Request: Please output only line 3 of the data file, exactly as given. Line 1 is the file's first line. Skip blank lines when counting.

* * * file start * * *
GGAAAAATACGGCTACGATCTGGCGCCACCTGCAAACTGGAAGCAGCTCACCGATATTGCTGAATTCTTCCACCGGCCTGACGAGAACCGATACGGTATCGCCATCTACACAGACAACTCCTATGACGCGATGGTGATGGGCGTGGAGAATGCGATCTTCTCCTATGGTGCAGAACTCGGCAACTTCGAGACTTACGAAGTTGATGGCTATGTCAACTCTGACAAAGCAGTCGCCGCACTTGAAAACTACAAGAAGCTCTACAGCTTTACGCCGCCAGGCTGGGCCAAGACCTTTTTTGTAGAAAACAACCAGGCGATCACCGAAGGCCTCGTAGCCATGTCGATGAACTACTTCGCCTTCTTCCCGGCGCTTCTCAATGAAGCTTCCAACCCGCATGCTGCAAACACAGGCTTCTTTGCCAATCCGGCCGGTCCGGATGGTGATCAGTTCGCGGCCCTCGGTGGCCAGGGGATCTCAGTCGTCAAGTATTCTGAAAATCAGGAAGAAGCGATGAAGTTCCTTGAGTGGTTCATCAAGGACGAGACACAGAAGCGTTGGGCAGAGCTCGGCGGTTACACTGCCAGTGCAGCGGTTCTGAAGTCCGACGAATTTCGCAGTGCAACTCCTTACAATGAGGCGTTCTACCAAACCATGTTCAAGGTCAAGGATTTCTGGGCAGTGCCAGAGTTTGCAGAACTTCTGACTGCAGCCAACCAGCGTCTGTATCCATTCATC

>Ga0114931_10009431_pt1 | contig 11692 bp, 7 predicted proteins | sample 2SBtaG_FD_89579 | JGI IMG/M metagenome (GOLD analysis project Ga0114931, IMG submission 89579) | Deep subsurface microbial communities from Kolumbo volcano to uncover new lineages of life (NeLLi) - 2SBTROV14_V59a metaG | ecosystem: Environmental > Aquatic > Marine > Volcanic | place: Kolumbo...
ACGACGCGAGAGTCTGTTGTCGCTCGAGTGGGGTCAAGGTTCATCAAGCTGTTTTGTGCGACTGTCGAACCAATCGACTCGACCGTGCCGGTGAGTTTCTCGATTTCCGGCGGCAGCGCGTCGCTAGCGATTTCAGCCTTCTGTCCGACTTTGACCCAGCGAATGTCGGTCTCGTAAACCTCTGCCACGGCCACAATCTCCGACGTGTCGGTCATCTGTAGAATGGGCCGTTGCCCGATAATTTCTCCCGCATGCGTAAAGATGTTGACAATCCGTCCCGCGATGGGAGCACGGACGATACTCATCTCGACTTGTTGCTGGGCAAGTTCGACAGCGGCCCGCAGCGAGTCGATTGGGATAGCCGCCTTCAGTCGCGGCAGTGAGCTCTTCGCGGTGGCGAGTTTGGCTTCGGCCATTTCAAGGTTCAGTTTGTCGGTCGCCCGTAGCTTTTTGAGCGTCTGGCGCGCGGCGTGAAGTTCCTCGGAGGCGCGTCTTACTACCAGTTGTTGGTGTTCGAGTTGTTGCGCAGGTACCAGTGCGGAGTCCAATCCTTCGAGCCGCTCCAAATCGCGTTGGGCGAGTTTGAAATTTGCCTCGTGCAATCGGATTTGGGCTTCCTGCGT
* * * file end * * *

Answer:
ACGACGCGAGAGTCTGTTGTCGCTCGAGTGGGGTCAAGGTTCATCAAGCTGTTTTGTGCGACTGTCGAACCAATCGACTCGACCGTGCCGGTGAGTTTCTCGATTTCCGGCGGCAGCGCGTCGCTAGCGATTTCAGCCTTCTGTCCGACTTTGACCCAGCGAATGTCGGTCTCGTAAACCTCTGCCACGGCCACAATCTCCGACGTGTCGGTCATCTGTAGAATGGGCCGTTGCCCGATAATTTCTCCCGCATGCGTAAAGATGTTGACAATCCGTCCCGCGATGGGAGCACGGACGATACTCATCTCGACTTGTTGCTGGGCAAGTTCGACAGCGGCCCGCAGCGAGTCGATTGGGATAGCCGCCTTCAGTCGCGGCAGTGAGCTCTTCGCGGTGGCGAGTTTGGCTTCGGCCATTTCAAGGTTCAGTTTGTCGGTCGCCCGTAGCTTTTTGAGCGTCTGGCGCGCGGCGTGAAGTTCCTCGGAGGCGCGTCTTACTACCAGTTGTTGGTGTTCGAGTTGTTGCGCAGGTACCAGTGCGGAGTCCAATCCTTCGAGCCGCTCCAAATCGCGTTGGGCGAGTTTGAAATTTGCCTCGTGCAATCGGATTTGGGCTTCCTGCGT